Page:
In contrast, Biden remained on very good terms with Masoud Barzani and the KRG, whom he and Obama hosted at the White House in 2015. During Biden’s final trip abroad as vice president, Barzani referred to him as “a friend of the Kurdistan nation” when they met at the Davos World Economic Forum.
The Trump Interregnum
The limits of Washington’s support for the KRG became apparent when Baghdad launched a brief military offensive to retaliate for Barzani’s decision to hold a referendum on Kurdish independence from Iraq. Biden did not criticize the Trump administration’s passivity, although this may only have reflected the tradition of former presidents and vice presidents remaining mostly silent on political affairs. However, in late 2017, Biden did comment he wished the United States “could have done more for the Kurds.” When asked why he did not do more as vice president, he responded “Turkey.” This echoes his 2007 warning to Iraqi Kurdish leaders against pursuing independence, since “You will be eaten alive by the Turks and the Iranians, they will attack you, there will be an all-out war.”
Biden offered more full-throated support of America’s Kurdish partners in October 2019, when Trump’s withdrawal of U.S. troops from parts of Syria’s northern border gave Turkey and its Syrian Islamist proxies a green light to launch an offensive against the SDF. Biden wrote that Trump “sold out the Syrian Democratic Forces—the courageous Kurds and Arabs who fought with us to smash ISIS’s caliphate—and he betrayed a key local ally in the fight against terrorism.” Antony Blinken, a senior foreign policy advisor for Biden’s presidential campaign, also bemoaned the lack of American presence in Syria and the abandonment of the Kurds.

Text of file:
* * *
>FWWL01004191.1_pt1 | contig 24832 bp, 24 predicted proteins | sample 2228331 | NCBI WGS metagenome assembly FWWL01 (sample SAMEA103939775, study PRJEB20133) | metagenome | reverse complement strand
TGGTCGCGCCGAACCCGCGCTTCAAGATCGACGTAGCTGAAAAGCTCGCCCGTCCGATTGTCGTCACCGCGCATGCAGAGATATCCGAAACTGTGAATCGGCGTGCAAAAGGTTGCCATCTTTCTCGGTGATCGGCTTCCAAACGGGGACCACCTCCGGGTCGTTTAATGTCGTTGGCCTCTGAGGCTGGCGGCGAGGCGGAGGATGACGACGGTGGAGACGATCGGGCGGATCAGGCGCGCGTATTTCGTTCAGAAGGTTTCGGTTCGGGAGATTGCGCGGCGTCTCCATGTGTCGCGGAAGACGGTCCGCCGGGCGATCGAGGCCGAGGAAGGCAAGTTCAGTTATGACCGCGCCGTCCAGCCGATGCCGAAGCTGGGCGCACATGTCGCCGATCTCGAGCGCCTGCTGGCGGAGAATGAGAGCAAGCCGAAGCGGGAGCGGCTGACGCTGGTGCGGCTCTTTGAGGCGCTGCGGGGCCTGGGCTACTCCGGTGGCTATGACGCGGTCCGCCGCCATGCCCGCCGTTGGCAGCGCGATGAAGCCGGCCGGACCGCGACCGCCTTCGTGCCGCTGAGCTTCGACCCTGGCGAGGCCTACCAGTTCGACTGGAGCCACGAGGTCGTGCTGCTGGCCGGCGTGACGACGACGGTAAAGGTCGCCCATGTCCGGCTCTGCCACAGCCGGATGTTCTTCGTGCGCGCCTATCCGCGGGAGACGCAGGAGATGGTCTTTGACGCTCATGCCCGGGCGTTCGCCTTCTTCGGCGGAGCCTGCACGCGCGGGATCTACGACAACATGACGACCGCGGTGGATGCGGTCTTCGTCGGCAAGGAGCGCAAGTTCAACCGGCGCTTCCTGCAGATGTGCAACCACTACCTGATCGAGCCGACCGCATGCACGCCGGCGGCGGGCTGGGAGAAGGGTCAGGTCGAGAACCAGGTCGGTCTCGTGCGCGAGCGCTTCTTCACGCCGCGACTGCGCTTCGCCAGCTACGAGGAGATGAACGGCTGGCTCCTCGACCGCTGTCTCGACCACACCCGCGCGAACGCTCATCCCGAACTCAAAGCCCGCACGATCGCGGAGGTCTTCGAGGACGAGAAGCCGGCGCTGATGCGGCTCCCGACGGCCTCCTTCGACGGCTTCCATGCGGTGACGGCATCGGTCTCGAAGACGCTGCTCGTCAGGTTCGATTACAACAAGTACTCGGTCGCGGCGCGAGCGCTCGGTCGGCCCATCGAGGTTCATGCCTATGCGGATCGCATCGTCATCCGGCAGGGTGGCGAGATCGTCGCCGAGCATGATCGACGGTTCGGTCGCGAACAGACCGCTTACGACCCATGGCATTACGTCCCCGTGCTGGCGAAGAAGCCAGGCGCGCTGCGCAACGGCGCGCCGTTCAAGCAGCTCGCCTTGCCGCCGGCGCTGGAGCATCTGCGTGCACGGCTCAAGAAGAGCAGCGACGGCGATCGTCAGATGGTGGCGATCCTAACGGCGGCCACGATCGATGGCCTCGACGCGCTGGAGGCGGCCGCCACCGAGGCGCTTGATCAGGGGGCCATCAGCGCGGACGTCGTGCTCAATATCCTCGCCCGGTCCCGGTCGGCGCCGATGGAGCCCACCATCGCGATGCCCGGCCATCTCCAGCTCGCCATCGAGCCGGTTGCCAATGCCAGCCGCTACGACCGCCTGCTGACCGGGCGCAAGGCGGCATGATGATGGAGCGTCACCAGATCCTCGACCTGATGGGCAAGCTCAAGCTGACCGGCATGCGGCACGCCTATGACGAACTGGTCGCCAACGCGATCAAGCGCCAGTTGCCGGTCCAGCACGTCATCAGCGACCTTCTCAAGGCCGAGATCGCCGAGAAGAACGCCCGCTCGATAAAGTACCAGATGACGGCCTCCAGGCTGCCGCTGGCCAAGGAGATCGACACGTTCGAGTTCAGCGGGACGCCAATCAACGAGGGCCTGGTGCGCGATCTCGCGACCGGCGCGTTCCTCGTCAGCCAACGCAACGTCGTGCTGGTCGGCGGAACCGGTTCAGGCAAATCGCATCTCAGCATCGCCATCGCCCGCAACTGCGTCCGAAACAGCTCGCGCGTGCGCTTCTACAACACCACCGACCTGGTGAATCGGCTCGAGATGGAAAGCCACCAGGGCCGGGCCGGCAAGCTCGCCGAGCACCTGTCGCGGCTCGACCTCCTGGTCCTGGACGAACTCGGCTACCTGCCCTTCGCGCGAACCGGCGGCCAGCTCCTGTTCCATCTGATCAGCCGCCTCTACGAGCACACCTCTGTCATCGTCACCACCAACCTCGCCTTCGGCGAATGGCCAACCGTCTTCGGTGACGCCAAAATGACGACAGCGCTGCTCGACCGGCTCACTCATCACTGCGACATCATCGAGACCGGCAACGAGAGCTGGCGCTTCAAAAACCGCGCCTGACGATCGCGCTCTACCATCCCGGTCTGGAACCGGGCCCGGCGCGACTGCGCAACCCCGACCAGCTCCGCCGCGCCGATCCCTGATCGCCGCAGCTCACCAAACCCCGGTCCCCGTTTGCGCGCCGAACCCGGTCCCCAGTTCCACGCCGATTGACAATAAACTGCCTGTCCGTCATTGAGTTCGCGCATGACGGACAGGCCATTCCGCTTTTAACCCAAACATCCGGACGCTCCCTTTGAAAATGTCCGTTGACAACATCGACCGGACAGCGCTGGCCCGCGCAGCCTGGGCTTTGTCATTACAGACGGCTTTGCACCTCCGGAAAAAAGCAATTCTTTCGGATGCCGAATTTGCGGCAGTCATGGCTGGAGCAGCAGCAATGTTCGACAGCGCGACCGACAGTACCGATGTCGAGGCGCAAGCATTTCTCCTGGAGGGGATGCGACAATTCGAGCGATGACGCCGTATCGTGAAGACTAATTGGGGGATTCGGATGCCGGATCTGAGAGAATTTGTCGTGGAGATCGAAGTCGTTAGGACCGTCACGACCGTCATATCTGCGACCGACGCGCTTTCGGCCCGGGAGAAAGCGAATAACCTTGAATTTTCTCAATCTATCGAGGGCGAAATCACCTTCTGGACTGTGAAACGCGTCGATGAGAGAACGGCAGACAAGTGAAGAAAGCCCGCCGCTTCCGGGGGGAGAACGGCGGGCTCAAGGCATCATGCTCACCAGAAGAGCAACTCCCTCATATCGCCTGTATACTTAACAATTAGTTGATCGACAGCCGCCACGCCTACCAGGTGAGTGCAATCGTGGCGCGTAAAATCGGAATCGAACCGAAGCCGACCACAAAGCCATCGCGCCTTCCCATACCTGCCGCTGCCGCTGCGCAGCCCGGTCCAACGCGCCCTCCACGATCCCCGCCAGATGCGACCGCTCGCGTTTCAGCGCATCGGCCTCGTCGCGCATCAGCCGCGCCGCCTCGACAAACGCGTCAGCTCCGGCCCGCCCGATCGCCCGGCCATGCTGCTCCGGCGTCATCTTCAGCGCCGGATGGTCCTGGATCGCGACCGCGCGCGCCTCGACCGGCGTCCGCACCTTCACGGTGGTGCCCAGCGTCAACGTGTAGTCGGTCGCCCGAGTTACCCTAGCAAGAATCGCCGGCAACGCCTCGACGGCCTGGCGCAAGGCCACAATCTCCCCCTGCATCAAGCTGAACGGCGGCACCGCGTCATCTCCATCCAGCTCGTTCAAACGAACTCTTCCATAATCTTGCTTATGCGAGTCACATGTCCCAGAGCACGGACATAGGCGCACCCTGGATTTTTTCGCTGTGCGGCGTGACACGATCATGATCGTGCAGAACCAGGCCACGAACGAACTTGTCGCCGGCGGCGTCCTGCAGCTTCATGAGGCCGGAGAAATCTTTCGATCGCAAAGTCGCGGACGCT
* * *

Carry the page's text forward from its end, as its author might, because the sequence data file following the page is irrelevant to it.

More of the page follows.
The Other Kurds
While Biden clearly supports those Kurds who have been Washington’s partners over the years, his public remarks do not indicate that he has grappled with the dilemma of the Kurds as a people, divided geographically between four sovereign states and politically between a wide array of interlocking factions. In this sense, Biden’s greatest blind spot concerns the Kurds of Iran. Biden has never spoken up in their defense despite Tehran’s oppression; the only time the Obama administration dealt with an Iranian-Kurdish issue was in 2009 when it named the anti-regime Free Life Party of Kurdistan (PJAK), an affiliate of the PKK, as a terrorist organization. Given his previous support for federalism in Iraq, Biden may sympathize with Iran’s Kurdish population, whose political parties overwhelmingly support federalism in Iran. Yet any support for the Iranian Kurds, or human rights in Iran more broadly, may depend on the firmness of Biden’s commitment to reverse Trump’s maximum pressure strategy and rejoin the 2015 nuclear deal.
Similarly, if Biden is determined to advocate for the Turkish, Syrian, and Iraqi Kurdish communities, he will have to navigate Washington’s complex relations with Ankara and Baghdad, along with a hostile regime in Damascus. To succeed, Biden would have to persuade Ankara and Baghdad to perceive him as a partner capable of helping with their respective Kurdish problems as opposed to a suspect Kurdophile who needs to be restrained until the end of his mandate. This may prove difficult especially given the Turkish government’s knee-jerk reaction to anything it perceives as strengthening the idea of Kurdish self-rule in the region. Ultimately, the real test of Biden’s pro-Kurdish sentiments will be whether the need to maintain pragmatic cooperation with Ankara and Baghdad will ultimately force him to temper his commitment to the Kurds that the mountains are not their only friends.
Aykan Erdemir is a former member of the Turkish parliament and senior director of the Turkey program at the Foundation for Defense of Democracies. @aykan_erdemir
Philip Kowalski is a research associate of the Turkey program at the Foundation for Defense of Democracies. @philip_kowalski